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Portraits R Us : Where Artistic Vision Meets a Steady Paycheck

TIMES STAFF WRITER

Sure David Hockney is a great artist, but just try and get him to paint a portrait of you in the arms of Elvis.

For Lawrence Williams, it’s no problem.

“We had one woman who wanted to be painted with Elvis embracing her, so she got it,” said the feisty Williams, 79, who lords over a veritable portrait factory in Burbank that turns out more than 3,500 paintings a year.

Lorraine Strieby, who paints at her home in Chatsworth, had a customer who wanted his three dogs, all of whom had gone on to their reward, brought together again in a group portrait as a gift for his wife.

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“When she saw it she cried,” said Strieby, who worked from three separate photographs to produce the painting. “But she wanted a change. One of the photos was from when the dog was quite old and not looking great. The woman asked me to change his expression.

“No problem.”

Williams, Strieby and Ilene Woods--who advertises her service as “Portraits by Disney’s ‘Cinderella’ ” because she was the voice of Cinderella in the 1950 animated film--are San Fernando Valley artists who make their living, or at least an extra income, by painting portraits to order.

“People might look down on portrait painters as artists,” said Williams, who has six full-time painters on staff to keep up with the demand, “but this takes a lot of skill, a lot of craftsmanship.

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“And besides, I don’t feel like starving.”

Williams doesn’t have any illusions about his skills. In one corner of his studio, above an animal hospital, sits his interpretation of Leonardo da Vinci’s “The Last Supper” leaning against the wall. In the Williams version, the apostles are in a somewhat different order at the table and they are sitting in different poses.

“I think it’s an improvement,” he said, nodding sagely. “In mine, you can really see the faces.”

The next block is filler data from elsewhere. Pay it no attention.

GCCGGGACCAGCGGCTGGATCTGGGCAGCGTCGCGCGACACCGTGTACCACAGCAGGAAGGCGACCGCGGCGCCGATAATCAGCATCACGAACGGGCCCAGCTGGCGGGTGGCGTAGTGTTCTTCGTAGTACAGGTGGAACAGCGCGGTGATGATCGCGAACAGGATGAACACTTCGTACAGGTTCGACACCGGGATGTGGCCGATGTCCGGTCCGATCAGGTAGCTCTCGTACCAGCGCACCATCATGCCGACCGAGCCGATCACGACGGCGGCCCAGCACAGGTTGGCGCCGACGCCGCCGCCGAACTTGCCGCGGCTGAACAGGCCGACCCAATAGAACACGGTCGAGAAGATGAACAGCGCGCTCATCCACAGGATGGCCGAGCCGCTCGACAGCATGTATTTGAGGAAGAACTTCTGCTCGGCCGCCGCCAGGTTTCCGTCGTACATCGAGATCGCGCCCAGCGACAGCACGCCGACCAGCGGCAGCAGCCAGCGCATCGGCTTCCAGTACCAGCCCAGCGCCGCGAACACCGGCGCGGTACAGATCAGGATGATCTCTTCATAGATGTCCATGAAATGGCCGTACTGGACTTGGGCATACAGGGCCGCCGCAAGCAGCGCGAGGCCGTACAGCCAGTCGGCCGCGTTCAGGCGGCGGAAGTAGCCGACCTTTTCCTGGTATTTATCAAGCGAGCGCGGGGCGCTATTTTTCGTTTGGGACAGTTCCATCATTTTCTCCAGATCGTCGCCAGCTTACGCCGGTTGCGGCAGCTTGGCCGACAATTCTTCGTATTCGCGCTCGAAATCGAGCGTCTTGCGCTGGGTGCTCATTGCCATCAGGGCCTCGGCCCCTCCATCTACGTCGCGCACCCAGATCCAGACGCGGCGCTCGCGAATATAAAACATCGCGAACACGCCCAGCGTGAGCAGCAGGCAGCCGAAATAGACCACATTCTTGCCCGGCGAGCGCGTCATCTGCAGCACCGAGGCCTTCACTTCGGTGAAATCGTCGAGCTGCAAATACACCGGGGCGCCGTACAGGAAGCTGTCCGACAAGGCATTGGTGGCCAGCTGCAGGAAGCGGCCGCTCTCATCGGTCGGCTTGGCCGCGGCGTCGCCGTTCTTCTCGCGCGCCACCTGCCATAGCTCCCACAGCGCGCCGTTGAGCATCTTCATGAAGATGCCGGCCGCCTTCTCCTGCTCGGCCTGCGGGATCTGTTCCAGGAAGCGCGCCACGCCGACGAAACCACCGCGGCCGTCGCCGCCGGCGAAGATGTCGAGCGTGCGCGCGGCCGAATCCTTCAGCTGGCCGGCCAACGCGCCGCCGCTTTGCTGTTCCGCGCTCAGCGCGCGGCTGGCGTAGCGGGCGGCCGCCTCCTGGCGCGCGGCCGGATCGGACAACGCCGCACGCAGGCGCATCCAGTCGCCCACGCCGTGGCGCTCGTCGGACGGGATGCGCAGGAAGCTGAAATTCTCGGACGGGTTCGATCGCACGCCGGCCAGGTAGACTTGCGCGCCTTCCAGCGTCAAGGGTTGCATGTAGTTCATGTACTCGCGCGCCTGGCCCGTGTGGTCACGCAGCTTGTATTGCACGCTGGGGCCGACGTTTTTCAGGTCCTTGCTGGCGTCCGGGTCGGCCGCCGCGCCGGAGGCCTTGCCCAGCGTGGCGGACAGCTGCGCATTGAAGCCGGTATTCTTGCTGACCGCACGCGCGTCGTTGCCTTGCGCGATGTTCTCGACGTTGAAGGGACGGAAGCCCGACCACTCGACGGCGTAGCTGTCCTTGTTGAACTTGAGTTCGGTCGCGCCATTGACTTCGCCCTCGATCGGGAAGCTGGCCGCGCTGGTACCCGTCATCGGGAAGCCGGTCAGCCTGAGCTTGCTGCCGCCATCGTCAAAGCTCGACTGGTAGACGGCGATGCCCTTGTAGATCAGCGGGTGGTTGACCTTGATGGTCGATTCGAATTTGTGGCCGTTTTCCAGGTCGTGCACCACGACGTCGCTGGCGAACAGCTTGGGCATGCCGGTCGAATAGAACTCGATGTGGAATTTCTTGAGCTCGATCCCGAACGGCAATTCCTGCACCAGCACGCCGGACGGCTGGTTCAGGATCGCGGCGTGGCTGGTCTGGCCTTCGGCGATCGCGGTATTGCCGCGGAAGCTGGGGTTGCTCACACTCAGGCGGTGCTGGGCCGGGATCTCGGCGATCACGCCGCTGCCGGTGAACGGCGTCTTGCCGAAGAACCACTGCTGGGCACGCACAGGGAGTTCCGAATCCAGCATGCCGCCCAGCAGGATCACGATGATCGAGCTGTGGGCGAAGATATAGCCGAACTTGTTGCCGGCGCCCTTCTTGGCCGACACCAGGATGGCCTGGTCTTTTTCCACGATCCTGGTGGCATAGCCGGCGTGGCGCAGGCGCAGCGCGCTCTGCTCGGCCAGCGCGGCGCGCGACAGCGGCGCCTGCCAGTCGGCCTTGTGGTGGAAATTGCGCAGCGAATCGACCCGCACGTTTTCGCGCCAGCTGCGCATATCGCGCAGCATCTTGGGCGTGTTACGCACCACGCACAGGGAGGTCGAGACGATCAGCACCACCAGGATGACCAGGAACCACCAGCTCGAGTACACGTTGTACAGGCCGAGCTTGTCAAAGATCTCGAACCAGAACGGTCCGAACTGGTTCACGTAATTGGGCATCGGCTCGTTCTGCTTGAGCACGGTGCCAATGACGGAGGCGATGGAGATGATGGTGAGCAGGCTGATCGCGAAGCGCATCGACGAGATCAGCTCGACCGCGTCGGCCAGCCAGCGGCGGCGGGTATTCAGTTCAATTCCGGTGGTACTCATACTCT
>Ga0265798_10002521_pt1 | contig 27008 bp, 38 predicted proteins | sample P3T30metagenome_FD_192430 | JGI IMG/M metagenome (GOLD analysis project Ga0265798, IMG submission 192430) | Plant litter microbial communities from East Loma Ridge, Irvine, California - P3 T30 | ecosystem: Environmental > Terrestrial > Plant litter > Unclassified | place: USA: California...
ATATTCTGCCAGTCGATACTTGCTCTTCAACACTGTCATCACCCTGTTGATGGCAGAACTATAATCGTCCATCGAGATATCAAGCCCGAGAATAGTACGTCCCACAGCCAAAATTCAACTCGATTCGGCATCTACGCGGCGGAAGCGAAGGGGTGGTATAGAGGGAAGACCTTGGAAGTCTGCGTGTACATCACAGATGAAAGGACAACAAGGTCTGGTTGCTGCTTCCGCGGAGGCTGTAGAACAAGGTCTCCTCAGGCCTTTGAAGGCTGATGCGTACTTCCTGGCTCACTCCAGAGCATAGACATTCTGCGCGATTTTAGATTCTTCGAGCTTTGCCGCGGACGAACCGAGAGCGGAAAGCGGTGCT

There are faces to be seen all over Williams’ vast studio, some of which are instantly recognizable--Winston Churchill, Supreme Court Justice Sandra Day O’Connor, Michael Jackson and religious leaders such as Pope John Paul II and Roger Mahony both as archbishop and cardinal. The Catholic market is an especially important one for Williams. In numerous parish offices and Catholic schools in Southern California, Williams’ portraits of Mahony, done from photographs like most of Williams’ work, can be seen on prominent view.

Indeed, when Mahony was made a cardinal, it was a major business opportunity for Williams. “That guy Williams bugged the hell out of us to get a photo of the cardinal when it happened,” said Bill Rivera, spokesman for the Archdiocese of Los Angeles. “He said he had to have one that showed the new robes.”

But most of the portraits stacked around Williams’ studio are of everyday people--beauty queens with crowns upon their heads, young men in uniform, insurance executives with folded white handkerchiefs in their pockets, children with cheeks so rosy that even Norman Rockwell might have thought them too wholesome.

Williams, who has one towel draped around his neck and another tucked into his waistband so that he always has a place to wipe off his hands as he paints, has made his living painting portraits since about 1930.